Many of the rumors surrounding the iPhone 5 in recent months have claimed that the device won’t feature near-field communications technology, however, that doesn’t mean you can’t get it on your iPhone. One South Korean carrier is offering an NFC service to its customers with a new ‘Apple Certified’ case.
Ever since we exclusively learned that Apple was planning to use near-field communications not just to enact mobile retail payments but to enable an “>ambitious remote computing service that will allow you to literally carry around your Mac on your iPhone, we’ve been excited to see NFC hit the iPhone.
But contrary to previous reports, don’t expect it this year. Apple’s plans for NFC are too ambitious to realize before 2012, according to a new report.
What the Times brings to the story is not one, but two sources:
According to two people with knowledge of the inner workings of a coming iteration of the Apple iPhone — although not necessarily the next one — a chip made by Qualcomm for the phone’s processor will also include near-field communication technology, known as N.F.C. This technology enables short-range wireless communications between the phone and an N.F.C reader, and can be used to make mobile payments. It is unclear which version of an iPhone this technology would be built into.
With all the rumors about NFC being in the next iPhone — or not in the next iPhone — we have a few more details about Apple’s remote computing plans that revolve around the technology.
According to a source close to the company, Apple is busy testing several prototype iPhones with near field communications (NFC). Unfortunately, the source has no knowledge of when Apple will actually introduce the technology in the iPhone. It could be the next model, due this summer, or next year’s, they said.
However, Apple is working out the kinks in an ambitious remote computing system — and a key component utilizes the recently launched Mac App Store.
As we previously reported, Apple is working on a system that allows users to log into another computer using an NFC-equipped iPhone. The iPhone pairs with the host machine, and loads the user’s files and settings over the net. It’s as though the user is sitting at their own machine at home.
Equipped with a Near Field Communications (NFC) chip, the iPhone 5 may allow user to load their Home folders on guest Macs when they travel, or log in at school or work. All the user would have to do is tap their iPhone 5 on a NFC-equipped Mac, and the machine would load their Home folder files, settings and preferences.
But if Apple equipped all of its products with NFC chips, which are used for short-range authentication, the technology could be used for super-easy set-up of a new Apple gear, or for easily transferring files and media between different Apple devices.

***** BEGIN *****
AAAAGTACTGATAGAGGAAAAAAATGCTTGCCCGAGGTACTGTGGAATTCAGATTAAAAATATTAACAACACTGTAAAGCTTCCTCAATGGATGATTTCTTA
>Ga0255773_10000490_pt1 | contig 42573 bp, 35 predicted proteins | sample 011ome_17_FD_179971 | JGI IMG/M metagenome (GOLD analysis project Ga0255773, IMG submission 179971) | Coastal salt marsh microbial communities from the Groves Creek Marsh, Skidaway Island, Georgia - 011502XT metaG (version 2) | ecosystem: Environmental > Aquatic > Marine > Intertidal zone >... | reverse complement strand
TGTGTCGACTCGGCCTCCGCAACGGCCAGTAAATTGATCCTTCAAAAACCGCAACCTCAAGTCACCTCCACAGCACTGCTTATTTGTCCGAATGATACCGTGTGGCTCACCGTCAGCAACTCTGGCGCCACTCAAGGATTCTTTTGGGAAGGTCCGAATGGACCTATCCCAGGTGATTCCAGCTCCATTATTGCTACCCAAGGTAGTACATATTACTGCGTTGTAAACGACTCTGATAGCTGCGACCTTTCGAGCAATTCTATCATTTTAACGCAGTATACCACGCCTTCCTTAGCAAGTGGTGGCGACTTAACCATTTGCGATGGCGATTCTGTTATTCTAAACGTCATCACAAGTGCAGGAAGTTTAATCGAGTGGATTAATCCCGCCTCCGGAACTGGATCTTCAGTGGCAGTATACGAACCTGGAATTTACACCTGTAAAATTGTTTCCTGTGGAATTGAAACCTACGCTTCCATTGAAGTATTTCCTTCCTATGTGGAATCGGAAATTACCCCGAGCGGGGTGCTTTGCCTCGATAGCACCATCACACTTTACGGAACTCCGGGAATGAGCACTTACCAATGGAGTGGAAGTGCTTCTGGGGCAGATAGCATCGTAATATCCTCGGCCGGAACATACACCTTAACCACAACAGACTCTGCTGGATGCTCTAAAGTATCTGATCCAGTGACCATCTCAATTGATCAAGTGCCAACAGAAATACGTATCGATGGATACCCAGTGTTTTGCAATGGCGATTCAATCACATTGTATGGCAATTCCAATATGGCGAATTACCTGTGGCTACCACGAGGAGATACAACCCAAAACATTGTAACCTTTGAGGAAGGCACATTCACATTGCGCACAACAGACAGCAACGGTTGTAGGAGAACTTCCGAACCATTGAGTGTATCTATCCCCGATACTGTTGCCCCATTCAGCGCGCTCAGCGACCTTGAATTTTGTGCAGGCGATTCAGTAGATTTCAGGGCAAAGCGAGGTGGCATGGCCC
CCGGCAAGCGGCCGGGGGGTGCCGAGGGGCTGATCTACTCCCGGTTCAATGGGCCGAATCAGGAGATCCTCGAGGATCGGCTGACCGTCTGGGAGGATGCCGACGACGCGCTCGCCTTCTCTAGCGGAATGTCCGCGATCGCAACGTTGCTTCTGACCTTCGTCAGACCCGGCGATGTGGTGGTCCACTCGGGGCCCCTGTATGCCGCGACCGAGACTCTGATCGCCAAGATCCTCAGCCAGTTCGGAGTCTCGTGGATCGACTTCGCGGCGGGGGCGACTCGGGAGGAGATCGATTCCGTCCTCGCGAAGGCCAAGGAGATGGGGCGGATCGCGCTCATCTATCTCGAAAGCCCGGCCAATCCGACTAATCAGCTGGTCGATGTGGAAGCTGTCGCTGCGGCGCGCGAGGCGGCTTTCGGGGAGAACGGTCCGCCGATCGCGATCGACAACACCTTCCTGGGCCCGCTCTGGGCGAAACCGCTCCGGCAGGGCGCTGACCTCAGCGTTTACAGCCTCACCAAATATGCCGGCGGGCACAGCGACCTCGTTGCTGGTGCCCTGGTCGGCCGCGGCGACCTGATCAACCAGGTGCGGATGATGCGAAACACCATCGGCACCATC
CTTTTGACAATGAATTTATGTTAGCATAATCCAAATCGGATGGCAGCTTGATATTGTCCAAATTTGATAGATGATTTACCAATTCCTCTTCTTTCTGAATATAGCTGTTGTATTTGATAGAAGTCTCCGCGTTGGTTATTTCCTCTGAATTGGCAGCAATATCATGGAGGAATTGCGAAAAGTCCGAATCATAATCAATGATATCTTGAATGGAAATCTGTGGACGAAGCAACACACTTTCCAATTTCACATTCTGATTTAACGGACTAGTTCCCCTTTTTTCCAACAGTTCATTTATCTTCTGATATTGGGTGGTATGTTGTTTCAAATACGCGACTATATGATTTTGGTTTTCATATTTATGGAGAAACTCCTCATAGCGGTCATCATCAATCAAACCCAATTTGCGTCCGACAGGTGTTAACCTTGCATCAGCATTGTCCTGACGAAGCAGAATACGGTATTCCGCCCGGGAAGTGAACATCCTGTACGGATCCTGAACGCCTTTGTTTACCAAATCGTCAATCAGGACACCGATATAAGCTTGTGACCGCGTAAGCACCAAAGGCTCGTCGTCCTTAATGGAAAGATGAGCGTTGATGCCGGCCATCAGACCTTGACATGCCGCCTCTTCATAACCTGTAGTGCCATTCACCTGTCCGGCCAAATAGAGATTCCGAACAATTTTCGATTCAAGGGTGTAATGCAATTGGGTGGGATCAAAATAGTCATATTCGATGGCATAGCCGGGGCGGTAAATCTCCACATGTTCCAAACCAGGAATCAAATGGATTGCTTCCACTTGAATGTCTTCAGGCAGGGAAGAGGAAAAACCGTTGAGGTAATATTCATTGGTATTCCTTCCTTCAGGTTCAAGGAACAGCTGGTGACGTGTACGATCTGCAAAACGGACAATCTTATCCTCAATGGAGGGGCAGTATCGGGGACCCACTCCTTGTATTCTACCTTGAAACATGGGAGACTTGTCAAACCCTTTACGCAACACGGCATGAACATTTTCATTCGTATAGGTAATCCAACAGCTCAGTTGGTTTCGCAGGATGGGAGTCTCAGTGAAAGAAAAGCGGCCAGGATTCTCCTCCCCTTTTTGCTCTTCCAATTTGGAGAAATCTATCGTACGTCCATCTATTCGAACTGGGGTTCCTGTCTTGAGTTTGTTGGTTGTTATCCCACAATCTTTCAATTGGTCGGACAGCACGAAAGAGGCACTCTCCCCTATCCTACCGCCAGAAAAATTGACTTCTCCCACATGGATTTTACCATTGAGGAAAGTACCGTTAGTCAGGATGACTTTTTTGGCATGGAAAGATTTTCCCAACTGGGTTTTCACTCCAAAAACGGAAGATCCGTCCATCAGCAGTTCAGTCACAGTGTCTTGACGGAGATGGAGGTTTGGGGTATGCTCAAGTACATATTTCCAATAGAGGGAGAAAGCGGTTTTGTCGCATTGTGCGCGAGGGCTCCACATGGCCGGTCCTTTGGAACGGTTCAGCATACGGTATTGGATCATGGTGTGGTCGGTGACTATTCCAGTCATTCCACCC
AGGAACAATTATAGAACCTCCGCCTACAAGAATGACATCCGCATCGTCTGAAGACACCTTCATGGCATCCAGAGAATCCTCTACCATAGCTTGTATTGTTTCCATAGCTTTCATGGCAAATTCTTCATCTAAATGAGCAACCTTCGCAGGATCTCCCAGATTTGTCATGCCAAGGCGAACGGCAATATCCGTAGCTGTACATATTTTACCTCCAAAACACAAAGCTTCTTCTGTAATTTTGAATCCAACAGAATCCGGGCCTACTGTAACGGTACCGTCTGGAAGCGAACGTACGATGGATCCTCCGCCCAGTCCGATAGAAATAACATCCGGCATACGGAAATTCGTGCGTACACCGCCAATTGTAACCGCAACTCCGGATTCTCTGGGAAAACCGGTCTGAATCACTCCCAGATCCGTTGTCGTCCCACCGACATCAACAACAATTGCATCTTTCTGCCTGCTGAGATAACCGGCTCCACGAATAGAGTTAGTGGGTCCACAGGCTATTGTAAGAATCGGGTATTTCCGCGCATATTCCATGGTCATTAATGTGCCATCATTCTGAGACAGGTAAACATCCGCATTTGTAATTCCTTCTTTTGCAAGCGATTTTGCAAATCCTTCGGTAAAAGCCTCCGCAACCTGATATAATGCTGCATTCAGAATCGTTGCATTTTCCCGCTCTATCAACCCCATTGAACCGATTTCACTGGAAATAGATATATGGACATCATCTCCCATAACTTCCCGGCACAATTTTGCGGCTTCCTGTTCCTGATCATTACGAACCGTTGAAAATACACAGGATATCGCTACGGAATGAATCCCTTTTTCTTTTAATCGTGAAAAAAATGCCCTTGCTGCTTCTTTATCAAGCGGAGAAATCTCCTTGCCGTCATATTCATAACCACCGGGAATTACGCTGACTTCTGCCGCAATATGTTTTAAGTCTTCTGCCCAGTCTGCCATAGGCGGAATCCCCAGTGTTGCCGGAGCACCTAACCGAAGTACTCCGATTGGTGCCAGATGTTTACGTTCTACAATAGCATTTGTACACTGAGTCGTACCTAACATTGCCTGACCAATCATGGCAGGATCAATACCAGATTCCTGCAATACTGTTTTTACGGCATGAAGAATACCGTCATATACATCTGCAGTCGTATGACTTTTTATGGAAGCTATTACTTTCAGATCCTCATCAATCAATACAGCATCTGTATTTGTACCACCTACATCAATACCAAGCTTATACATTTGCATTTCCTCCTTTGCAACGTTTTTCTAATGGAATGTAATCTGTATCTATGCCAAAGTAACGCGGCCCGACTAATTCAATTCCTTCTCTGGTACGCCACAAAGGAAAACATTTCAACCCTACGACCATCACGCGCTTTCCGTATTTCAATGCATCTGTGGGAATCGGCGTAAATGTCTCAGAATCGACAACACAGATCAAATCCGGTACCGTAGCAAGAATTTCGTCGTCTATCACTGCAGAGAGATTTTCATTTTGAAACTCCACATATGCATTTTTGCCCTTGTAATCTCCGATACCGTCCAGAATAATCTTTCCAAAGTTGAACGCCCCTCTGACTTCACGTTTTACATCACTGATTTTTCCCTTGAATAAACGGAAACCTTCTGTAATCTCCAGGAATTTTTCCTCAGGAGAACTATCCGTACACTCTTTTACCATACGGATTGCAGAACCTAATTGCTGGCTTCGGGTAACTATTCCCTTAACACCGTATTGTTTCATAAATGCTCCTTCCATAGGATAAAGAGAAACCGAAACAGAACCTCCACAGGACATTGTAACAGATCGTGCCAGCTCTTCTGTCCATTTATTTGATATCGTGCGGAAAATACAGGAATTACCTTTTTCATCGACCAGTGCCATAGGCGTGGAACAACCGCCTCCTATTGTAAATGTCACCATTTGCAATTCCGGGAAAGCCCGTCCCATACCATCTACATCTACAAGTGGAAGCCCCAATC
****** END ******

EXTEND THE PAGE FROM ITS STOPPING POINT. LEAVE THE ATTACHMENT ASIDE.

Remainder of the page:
For example, users could easily connect a new iPad to their home Wi-Fi network, say, just by bringing the tablet within four inches of a NFC-equipped AirPort base station.
“Imagine you touch an AirPort with a new iPad and the Wi-Fi is connected — with full security — in less than a second,” said Gerald Madlmayr, a NFC expert based in Vienna. “No configuration is necessary any more. This makes this technology pretty useful.”
When future iPhones gain near field communications technology, the way we use our mobile phones is going to undergo a dramatic evolution. Imagine being able to pay for a cup of coffee by waving it in front of a cash register, or even taking your entire Mac’s file directory with you on the road and automatically transferring it over to a new machine just by bumping it against the display.
That’s all plenty cool, but another way NFC will make the iPhone a cooler device is by building-in a lot of the functionality of apps like Bump, which allows you to share your contact information with another person who has the Bump app installed simply by brushing iPhones together.
I hope NFC also enables another cool function that Bump has just integrated into their app — : music sharing — only with more sophistication. The most recent update to Bump allows you to specify songs from your iTunes collection that you want to share with a friend. It doesn’t do this by squirting the MP3 to your “bumpee” however: instead, Bump stays on the right side of the music labels by plucking the song information from your MP3’s tags and redirecting them to a YouTube clip of the same song. From there, your bumpee is free to enjoy the song and if he likes it, buy it directly from ITunes.
It’s a very clever implementation, but imagine if Apple baked this into iTunes properly via NFC, complete with MP3 squirting. Microsoft’s Zune has had something like that for awhile, but I’d just kill to see it on an iPod.